Another one of the Special Revenue Funds for use by the County Sheriff is the Drug Control Fund. Information concerning the Drug Control Fund is found in the rather extensive “Property Subject to Forfeiture” law which is codified as A.C.A. 5-64-505. Subdivision (i)(2) lays out the creation of the Drug Control Fund on the books of law enforcement agencies and prosecuting attorneys. The Drug Control Fund moneys come from the disposition of moneys in the Prosecutor’s Asset Forfeiture Fund as outlined in subdivision (i)(1). Moneys in the Drug Control Fund shall be used only “for law enforcement and prosecutorial purposes” – which is a rather broad definition of what the moneys can be used for. There are several Attorney General Opinions dealing with the Drug Control Fund.
In connection with the Drug Control Fund as established under A.C.A. 5-64-505 – at least two other codes are worth mentioning. They are:
Of course, another great expense to the county in the realm of law enforcement is the incarceration of prisoners in the county jail. There are a number of revenue sources for the operation of a county jail. I have addressed and delineated those in a separate “question and answer” segment of the Association of Arkansas Counties FAQ’s.
As a general rule tax refunds must be made within three (3) years from the date the taxes were paid. Arkansas Code Annotated 26-35-901 is the primary state code dealing with real or personal property taxes erroneously assessed and paid. After providing satisfactory proof to the county court [the county judge in his/her judicial capacity with exclusive original jurisdiction in all matters relating to county taxes / A.C.A. 14-14-1105] the county court issues a county court order directing the county treasurer to refund the person the amount of taxes erroneously assessed and paid. The claim for refund at the county level has to be made within 3 years from the date the taxes were paid. And the claim of erroneously assessed and paid taxes must fall within the definition of “erroneously assessed” as defined in A.C.A. 26-28-111(c).
The refund is normally paid from the general fund of the county and the general fund is then reimbursed by transfer from funds of the respective taxing units. The amount contributed by each taxing unit will be the amount of the erroneous payment received by the taxing unit. All of the pertinent information for the tax refund transaction should be contained in the county court order. [Some counties accomplish the refund by making the appropriate transfers from each tax entity to the Collector’s Unapportioned Account and the county treasurer issues the county check from the Collector’s Unapportioned Account.]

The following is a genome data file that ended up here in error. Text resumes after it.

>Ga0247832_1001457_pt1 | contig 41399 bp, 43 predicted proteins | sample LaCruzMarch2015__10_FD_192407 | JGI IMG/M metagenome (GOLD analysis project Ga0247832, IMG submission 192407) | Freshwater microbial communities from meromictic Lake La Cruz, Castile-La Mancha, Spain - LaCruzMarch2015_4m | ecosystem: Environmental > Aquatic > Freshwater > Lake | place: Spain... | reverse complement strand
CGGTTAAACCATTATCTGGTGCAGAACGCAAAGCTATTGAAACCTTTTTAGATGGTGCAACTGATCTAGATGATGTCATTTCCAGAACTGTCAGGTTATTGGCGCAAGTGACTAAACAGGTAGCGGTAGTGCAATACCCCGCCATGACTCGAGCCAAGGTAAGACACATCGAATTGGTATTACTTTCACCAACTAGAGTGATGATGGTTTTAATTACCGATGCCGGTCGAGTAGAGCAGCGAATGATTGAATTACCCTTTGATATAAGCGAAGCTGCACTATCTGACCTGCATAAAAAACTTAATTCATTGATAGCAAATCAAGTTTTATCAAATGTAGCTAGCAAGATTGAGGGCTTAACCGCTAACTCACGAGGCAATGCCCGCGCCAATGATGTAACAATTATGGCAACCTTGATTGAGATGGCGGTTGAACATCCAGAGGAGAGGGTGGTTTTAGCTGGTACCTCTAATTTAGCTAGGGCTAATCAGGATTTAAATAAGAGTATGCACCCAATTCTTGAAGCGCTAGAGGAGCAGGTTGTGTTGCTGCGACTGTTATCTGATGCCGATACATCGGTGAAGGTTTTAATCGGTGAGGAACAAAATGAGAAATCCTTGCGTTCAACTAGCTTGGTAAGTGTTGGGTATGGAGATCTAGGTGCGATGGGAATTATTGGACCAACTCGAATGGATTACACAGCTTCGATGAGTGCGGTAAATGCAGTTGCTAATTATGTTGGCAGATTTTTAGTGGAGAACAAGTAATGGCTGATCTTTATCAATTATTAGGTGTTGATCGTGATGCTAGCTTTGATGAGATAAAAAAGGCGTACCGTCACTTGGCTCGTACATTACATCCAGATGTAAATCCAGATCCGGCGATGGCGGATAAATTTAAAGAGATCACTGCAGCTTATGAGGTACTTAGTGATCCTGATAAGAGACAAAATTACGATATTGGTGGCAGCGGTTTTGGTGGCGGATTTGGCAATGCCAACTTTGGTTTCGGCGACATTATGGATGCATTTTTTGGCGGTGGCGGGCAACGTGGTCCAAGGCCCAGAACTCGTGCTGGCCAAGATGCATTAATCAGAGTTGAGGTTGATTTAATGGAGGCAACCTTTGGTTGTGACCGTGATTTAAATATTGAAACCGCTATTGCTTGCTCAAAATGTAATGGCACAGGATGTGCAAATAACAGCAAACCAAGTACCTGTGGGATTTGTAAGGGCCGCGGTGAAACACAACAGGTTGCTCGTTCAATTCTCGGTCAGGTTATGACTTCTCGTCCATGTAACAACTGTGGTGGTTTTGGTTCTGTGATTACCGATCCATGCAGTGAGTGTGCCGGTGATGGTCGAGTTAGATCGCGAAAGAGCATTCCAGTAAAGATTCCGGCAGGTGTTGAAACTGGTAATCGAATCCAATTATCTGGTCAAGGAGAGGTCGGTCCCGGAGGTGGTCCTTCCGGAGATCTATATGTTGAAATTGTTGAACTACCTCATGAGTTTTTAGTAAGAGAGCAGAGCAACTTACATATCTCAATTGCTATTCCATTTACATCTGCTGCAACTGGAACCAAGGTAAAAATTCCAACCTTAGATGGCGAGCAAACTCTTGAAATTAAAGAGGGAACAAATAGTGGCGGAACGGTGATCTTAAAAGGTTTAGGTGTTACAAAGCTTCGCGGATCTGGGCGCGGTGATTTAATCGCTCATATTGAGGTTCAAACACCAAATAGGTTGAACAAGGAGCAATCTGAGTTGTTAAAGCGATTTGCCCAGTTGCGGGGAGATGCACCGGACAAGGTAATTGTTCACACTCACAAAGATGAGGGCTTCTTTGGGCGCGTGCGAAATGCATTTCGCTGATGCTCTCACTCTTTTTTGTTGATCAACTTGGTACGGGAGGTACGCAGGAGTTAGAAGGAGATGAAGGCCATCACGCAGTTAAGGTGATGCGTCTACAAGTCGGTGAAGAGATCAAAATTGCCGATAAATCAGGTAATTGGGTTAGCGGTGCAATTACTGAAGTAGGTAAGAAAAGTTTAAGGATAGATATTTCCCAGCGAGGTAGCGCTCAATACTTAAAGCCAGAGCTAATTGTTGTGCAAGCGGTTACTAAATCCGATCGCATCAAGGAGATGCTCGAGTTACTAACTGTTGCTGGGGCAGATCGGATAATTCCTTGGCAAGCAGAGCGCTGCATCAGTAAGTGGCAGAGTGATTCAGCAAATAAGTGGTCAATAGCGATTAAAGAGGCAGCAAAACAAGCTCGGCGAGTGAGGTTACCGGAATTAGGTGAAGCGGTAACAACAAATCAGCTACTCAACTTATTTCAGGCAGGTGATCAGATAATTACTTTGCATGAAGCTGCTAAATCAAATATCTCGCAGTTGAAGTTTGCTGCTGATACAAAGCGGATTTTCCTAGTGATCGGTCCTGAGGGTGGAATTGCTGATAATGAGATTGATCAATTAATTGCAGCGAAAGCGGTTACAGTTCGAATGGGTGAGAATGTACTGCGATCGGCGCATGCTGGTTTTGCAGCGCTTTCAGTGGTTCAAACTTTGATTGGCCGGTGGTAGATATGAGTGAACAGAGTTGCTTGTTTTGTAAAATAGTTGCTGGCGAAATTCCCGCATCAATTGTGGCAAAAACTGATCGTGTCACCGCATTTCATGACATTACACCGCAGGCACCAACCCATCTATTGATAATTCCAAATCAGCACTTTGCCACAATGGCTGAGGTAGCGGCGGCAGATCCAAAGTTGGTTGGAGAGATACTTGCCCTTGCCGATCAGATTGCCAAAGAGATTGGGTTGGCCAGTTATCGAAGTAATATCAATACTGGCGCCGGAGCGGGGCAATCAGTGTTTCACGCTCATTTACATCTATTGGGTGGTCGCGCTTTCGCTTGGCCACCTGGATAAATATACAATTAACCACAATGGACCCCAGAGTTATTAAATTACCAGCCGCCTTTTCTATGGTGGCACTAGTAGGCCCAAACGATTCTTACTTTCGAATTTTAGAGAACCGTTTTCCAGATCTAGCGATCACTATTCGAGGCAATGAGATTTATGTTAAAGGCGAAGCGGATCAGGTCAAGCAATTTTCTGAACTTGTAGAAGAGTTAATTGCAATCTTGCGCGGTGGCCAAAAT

There is a possibility that a refund could be made for up to a five (5) year period. A.C.A. 26-39-220 [Adjustment of errors.] says the county court has the duty to reconsider and adjust the settlement of any county officer for any error discovered within 3 years from the date of the settlement. If the error in a settlement is discovered after three (3) years, but within five (5) years from the date of the settlement, the county judge (county court) has the duty to petition the chancery court (now circuit court under Amendment 80) to obtain an order to correct the error or errors. [See AG Op. #1992-357]
I will preface the answer to this question with the statement that a county should not get in the situation of having to pay penalties because of the late payment of a bill. County government should exercise diligence in taking care of tax payer money – including timely payment of claims so as to avoid the wasteful payment of penalties.
However, if a county finds itself in the position of paying an overdue invoice to which a penalty has been applied – I do not believe there is any law that forbids the payment of an actual “penalty”.
Some people tend to view “interest” and “penalty” in the same light – when, in fact they are different animals. A county cannot pay interest (except in certain instances)….but there is no state law prohibition against paying a penalty.
“Interest” is legally defined as “the compensation fixed by agreement or allowed by law for the use of money”. Article 16, Section 1 of the Arkansas Constitution says, “Neither the State nor any city, county, town or other municipality in this State shall ever lend its credit for any purposes whatever; nor shall any county, city or town or municipality ever issue any interest bearing evidences of indebtedness, except such bonds as may be authorized by law…….”. Amendment 78, Article 2 of the Arkansas Constitution provides for short-term financing for counties and cities allowing the payment of interest. Amendments 62, 65 and 72 also allow various types of bond issues and debt obligations, which entail interest.